Friday, July 06, 2012

Three Revolutions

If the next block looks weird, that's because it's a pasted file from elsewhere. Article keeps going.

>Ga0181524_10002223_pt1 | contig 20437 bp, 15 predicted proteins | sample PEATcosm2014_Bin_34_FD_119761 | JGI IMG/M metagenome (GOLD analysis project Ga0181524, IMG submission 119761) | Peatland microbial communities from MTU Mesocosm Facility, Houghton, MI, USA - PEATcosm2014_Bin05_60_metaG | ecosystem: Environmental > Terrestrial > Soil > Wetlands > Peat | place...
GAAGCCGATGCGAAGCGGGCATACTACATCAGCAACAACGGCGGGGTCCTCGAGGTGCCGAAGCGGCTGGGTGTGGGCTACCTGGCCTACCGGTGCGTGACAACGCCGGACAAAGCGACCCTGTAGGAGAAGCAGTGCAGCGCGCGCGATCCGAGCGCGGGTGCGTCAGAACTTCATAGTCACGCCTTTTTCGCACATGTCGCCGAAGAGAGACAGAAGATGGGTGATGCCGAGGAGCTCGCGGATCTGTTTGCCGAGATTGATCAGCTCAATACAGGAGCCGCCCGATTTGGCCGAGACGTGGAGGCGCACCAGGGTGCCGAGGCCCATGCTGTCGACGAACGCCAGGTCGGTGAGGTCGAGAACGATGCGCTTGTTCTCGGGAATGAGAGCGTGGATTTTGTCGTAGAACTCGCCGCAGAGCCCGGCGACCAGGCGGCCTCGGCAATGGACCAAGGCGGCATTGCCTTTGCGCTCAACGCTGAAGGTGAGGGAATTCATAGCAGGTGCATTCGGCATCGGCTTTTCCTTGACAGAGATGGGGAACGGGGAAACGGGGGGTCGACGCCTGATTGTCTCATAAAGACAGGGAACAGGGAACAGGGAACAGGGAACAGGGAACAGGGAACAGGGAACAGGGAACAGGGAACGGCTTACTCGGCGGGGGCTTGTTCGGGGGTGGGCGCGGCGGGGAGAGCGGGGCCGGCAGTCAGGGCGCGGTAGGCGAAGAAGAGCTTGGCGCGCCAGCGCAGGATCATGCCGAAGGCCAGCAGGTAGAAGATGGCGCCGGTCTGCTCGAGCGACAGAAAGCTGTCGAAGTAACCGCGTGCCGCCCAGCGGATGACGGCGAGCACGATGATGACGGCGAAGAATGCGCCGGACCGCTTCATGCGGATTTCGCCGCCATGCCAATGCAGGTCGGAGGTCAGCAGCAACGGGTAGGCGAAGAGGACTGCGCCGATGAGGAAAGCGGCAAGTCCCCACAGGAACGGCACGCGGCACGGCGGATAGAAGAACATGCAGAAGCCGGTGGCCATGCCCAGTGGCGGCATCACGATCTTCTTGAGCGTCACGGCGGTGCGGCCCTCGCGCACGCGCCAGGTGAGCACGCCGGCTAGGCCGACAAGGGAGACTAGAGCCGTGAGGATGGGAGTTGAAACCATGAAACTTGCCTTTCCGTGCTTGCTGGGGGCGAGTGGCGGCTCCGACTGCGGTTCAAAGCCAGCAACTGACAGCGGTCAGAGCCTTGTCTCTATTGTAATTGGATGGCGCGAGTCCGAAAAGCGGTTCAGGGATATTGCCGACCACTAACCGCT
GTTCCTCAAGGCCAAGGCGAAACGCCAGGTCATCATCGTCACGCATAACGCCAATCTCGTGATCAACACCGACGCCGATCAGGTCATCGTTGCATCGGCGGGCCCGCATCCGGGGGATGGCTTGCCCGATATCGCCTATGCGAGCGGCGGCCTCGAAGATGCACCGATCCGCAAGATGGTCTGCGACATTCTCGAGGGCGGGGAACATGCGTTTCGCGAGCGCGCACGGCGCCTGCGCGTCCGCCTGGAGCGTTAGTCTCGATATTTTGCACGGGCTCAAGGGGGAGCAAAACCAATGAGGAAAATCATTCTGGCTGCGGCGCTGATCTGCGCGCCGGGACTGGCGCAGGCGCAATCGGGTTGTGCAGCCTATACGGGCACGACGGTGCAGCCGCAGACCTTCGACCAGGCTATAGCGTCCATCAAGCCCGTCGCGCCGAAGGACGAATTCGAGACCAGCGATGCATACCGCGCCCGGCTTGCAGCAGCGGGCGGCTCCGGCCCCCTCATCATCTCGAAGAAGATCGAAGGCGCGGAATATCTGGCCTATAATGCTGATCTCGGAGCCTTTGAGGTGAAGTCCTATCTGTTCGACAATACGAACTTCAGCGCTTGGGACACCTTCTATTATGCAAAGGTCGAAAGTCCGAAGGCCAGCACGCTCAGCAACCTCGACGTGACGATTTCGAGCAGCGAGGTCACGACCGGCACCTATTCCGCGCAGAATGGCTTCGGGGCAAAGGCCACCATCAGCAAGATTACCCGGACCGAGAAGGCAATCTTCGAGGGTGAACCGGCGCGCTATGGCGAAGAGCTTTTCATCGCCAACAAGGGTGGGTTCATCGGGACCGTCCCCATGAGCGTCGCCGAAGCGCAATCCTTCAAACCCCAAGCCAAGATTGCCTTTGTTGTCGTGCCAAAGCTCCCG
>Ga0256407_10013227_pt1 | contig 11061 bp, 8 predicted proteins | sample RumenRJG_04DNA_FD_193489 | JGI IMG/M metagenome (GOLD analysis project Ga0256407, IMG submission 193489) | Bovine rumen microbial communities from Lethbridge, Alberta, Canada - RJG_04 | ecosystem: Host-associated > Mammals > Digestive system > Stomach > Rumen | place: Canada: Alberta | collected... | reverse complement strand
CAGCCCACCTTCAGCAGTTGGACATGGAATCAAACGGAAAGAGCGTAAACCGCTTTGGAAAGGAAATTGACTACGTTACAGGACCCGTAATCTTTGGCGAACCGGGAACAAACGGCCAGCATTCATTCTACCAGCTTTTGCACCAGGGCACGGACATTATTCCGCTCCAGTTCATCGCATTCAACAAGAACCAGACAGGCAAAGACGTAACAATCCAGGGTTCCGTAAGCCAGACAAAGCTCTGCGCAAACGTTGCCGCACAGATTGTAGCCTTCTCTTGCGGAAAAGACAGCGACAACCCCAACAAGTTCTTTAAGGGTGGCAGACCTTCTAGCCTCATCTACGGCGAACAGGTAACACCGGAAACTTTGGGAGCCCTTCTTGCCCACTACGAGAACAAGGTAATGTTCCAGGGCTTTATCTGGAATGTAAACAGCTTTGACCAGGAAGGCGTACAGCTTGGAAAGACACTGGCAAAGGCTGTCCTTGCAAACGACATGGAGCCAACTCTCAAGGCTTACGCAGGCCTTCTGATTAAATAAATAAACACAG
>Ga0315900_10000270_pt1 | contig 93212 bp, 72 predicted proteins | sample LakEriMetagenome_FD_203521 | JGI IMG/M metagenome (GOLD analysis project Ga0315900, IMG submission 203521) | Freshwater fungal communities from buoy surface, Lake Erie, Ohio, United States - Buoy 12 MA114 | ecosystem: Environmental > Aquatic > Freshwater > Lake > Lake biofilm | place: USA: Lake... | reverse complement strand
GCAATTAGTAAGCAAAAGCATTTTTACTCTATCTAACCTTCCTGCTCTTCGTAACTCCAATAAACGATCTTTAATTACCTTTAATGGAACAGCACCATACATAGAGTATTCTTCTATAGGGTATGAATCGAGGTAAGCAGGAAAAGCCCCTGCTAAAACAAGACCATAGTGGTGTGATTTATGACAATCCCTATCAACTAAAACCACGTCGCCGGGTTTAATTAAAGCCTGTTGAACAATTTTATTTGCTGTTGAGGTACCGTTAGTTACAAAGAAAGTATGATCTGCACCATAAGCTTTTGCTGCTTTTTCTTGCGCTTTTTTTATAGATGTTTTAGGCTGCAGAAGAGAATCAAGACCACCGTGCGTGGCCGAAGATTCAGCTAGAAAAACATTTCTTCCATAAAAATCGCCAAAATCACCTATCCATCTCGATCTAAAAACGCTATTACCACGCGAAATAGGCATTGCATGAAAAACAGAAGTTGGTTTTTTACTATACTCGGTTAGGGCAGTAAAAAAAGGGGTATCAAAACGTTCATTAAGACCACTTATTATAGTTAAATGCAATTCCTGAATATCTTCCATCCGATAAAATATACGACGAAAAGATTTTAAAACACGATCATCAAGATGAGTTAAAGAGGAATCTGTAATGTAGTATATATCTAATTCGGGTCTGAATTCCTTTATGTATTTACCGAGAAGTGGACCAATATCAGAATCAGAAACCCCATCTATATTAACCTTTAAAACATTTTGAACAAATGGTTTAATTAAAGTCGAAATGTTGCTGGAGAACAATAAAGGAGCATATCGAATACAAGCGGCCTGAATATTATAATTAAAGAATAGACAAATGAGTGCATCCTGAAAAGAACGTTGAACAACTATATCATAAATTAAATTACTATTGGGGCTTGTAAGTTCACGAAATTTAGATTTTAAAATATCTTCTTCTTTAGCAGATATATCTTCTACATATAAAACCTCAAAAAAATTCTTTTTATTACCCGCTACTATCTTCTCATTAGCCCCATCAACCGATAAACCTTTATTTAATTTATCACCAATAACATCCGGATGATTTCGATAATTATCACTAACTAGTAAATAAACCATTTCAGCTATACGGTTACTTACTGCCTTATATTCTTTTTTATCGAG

The first revolution was hunting / agricultural. The accent was on food production and most of the people lived on the farms or the large farming estates of the landowners. The surrounding towns and cities were centers of trade, where you could buy and sell. Transportation was by either horse, stagecoach or horse and wagon. The distance you could travel without preparing to go on a trip was the distance a horse could travel which was about 25 miles if you expected to be back home in 24 hours. The basic source of energy in the agricultural world was fire which was used for cooking, heating and the making of tools. Communication was by personal contact or delivered letter or newspaper by horseback, sailing vessel or through the post office. The next revolution was the industrial revolution. The connection of agricultural fire to the heating of water in an iron or steel vessel from which useful work could be performed or otherwise called the steam engine was the basis of the industrial revolution. The first steam engine was large and bulky and could only be used in industrial plants. As the steam engine became smaller wheels were added and the steam locomotive was born. Small steam engines were added to marine vessels which traveled faster than the old sailing vessels. People could now travel further and in greater comfort, so they went further. Other engines were developed that ran on different fuels so you got cars, trucks, and airplanes. Machinery was developed and built which lead to manufactured products. These products required sales to be made which meant customers had to be found in far off places. People moved to the towns and cities because the industrial centers offered steady work at a higher pay than could be earned on the farms. Initially there were no safety nets in the industrial world, but as soon as it was realized that industrial production required a stable workforce unions, medical plans and other industrial supports were developed. The industrial revolution required improved methods so you saw the development of telephones, radios, and electrical appliances. Most of us living now are still experiencing the industrial revolution which has largely matured. The final revolution is the software revolution. Software is the material from which we construct all the electronic tools, entertainment and artificial intelligence. In the days of the agricultural revolution it was plants including trees which we modified genetically to create new plants and trees for beauty and construction. If you're a gardener or work with wood you will know what I mean. The industrial revolution required that everything be concentrated in one location. This meant the concentration of people in cities around factories and transportation hubs such as railways, highways and airports. Plant genetics in the agricultural age was converted to metallurgy which is the modification of found and man made materials for construction and aesthetics in the industrial age. Machines, the assembly line and standardized production in the industrial age freed up time for personal pursuits compared to the agricultural age which required almost 100% of the time to be devoted to food production in order to survive. The earliest form of software was mathematics. Mathematics allowed you to calculate results before building. An example of this type of mathematics was in kitchen design where a bad measurement can cause you grief and ongoing frustration. The next development in mathematics was the invention of formulas and methods of manipulation. The manipulation of mathematical formulas lead to insight into nuclear energy and the design of the universe as seen through the work of Einstein. Another form of early software was language. Language is used for communication, ideas and emotions. Most people's software is in the form of language when compared to mathematics which is difficult to understand in depth unless your brain is wired in that direction. Software in the industrial age is also in the form of gears, levers, springs and motors which permit a machine to consistently and constantly perform a function. A watch is an example of this phenomena. Software has now evolved into a series of predominately linear instructions in a module or frame which is coupled to a standardized machine such as a computer which has outputs to devices such as printers or more esoteric devices.. An example of early software involving linear instructions is the common cooking recipe. Initially software was completely linear but now it has been developed into modules. Modules are like building bricks that can be arranged in any form, design or use for building and aesthetic construction. Software combined with wireless communication has allowed people to move away from concentrated environments such as cities and workplaces. Software has freed up even more time, which has lead to multitasking. Instant this and that have caused social and business changes. The global village has become all the earth and artificial demarcations such as nations, cities, cultures and controls are starting to melt away. If nations or businesses can't compete intellectually or economically, people can go elsewhere in the electronic environment. New social mores are being developed because sometimes we don't have the advantage of visual communication clues. Hence the development of emotion cons and capitals to emphasize emotion and moods. Since we don't have to be physically present, virtual reality with avatars are being used for virtual meetings to give formally absent visual clues so our lack of manners won't ruin careers. Biologically speaking, organisms over the eons have adapted themselves to changing environments in order to survive. Perhaps our brains will start to rewire for multitasking and the intellectual thinking challenges of the new software age. All I know is that we are on the edge of something exciting and thought provoking.